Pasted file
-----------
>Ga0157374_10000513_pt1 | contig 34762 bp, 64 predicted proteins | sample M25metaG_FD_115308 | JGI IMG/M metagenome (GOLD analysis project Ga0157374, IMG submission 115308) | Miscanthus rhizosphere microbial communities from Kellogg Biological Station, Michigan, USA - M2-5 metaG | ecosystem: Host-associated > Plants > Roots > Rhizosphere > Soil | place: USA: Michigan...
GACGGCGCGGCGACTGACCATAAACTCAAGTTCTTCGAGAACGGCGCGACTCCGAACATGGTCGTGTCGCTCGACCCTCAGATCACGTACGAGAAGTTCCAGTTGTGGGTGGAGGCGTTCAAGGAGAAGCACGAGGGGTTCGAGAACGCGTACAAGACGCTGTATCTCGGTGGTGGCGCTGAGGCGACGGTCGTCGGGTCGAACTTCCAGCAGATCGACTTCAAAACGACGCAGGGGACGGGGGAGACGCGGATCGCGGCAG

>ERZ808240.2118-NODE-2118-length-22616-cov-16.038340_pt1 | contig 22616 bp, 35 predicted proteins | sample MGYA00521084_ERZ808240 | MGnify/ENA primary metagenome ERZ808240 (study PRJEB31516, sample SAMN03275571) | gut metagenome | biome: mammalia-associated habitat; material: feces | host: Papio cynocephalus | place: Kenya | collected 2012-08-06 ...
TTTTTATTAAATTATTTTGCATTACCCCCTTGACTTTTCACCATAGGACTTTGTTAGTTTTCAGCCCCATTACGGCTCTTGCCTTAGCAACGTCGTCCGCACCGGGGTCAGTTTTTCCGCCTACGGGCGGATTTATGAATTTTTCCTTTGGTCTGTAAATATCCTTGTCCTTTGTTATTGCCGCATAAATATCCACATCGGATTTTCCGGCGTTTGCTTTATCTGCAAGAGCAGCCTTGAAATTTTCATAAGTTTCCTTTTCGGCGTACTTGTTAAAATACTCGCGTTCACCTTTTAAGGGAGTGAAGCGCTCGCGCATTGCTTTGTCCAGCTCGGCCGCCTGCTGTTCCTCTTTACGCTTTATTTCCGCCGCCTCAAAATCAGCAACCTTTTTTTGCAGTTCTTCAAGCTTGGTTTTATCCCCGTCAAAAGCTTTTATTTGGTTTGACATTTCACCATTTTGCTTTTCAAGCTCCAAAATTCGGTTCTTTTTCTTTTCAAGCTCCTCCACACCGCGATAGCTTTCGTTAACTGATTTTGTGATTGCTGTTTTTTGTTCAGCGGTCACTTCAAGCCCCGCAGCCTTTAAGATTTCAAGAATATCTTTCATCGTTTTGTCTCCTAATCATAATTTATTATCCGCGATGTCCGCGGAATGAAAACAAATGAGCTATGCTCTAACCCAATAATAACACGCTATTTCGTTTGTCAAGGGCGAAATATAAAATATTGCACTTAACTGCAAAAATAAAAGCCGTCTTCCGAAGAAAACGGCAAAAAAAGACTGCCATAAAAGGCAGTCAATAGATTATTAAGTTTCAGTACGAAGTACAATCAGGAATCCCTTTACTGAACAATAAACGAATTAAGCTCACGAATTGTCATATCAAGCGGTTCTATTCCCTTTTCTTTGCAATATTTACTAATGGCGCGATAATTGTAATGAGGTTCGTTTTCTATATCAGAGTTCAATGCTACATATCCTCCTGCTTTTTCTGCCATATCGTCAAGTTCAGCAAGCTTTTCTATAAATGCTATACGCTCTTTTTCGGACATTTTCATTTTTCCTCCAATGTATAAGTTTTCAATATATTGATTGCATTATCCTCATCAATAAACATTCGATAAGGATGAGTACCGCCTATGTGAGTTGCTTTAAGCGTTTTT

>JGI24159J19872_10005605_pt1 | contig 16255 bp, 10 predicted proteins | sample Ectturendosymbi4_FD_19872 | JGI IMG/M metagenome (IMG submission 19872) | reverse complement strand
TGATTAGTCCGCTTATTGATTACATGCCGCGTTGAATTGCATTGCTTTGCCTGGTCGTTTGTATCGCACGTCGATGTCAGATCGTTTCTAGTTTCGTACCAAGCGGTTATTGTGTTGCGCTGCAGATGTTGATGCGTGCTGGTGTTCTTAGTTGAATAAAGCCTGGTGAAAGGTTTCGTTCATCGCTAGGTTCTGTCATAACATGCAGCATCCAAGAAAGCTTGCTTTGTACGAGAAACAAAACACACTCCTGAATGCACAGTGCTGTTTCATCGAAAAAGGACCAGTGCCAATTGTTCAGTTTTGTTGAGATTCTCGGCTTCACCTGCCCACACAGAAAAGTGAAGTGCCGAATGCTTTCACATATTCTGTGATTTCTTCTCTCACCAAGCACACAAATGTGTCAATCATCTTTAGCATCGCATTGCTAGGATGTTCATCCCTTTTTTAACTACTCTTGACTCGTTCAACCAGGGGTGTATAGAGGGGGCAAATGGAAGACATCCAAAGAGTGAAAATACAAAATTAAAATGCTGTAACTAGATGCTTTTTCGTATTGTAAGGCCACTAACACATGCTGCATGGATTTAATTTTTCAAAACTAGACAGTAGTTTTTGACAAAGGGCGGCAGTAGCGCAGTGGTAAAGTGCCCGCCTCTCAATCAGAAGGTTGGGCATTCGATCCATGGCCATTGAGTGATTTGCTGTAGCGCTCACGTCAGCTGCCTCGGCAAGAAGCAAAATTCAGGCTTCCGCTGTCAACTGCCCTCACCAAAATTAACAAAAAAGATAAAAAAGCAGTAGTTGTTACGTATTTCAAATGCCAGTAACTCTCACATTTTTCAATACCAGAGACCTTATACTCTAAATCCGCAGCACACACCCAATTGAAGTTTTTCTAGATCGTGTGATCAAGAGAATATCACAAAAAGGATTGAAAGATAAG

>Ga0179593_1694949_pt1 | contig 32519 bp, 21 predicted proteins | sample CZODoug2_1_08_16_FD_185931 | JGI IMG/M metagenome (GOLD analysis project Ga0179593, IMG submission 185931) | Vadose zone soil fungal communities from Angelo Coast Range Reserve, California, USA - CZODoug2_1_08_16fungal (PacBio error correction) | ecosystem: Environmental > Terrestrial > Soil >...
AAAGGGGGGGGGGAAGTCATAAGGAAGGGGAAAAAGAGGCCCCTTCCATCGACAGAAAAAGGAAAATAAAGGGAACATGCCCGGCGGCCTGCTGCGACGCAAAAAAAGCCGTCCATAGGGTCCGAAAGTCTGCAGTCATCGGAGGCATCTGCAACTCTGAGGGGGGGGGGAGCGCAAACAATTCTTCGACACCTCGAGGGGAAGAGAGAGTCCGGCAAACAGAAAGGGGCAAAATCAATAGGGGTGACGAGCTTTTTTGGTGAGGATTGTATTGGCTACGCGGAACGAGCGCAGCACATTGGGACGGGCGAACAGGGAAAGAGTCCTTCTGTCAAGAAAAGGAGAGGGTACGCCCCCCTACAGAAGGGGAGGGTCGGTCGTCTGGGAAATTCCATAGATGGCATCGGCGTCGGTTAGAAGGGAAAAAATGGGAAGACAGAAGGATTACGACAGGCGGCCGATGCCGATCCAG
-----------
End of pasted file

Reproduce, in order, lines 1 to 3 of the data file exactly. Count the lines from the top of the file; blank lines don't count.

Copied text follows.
>Ga0157374_10000513_pt1 | contig 34762 bp, 64 predicted proteins | sample M25metaG_FD_115308 | JGI IMG/M metagenome (GOLD analysis project Ga0157374, IMG submission 115308) | Miscanthus rhizosphere microbial communities from Kellogg Biological Station, Michigan, USA - M2-5 metaG | ecosystem: Host-associated > Plants > Roots > Rhizosphere > Soil | place: USA: Michigan...
GACGGCGCGGCGACTGACCATAAACTCAAGTTCTTCGAGAACGGCGCGACTCCGAACATGGTCGTGTCGCTCGACCCTCAGATCACGTACGAGAAGTTCCAGTTGTGGGTGGAGGCGTTCAAGGAGAAGCACGAGGGGTTCGAGAACGCGTACAAGACGCTGTATCTCGGTGGTGGCGCTGAGGCGACGGTCGTCGGGTCGAACTTCCAGCAGATCGACTTCAAAACGACGCAGGGGACGGGGGAGACGCGGATCGCGGCAG

>ERZ808240.2118-NODE-2118-length-22616-cov-16.038340_pt1 | contig 22616 bp, 35 predicted proteins | sample MGYA00521084_ERZ808240 | MGnify/ENA primary metagenome ERZ808240 (study PRJEB31516, sample SAMN03275571) | gut metagenome | biome: mammalia-associated habitat; material: feces | host: Papio cynocephalus | place: Kenya | collected 2012-08-06 ...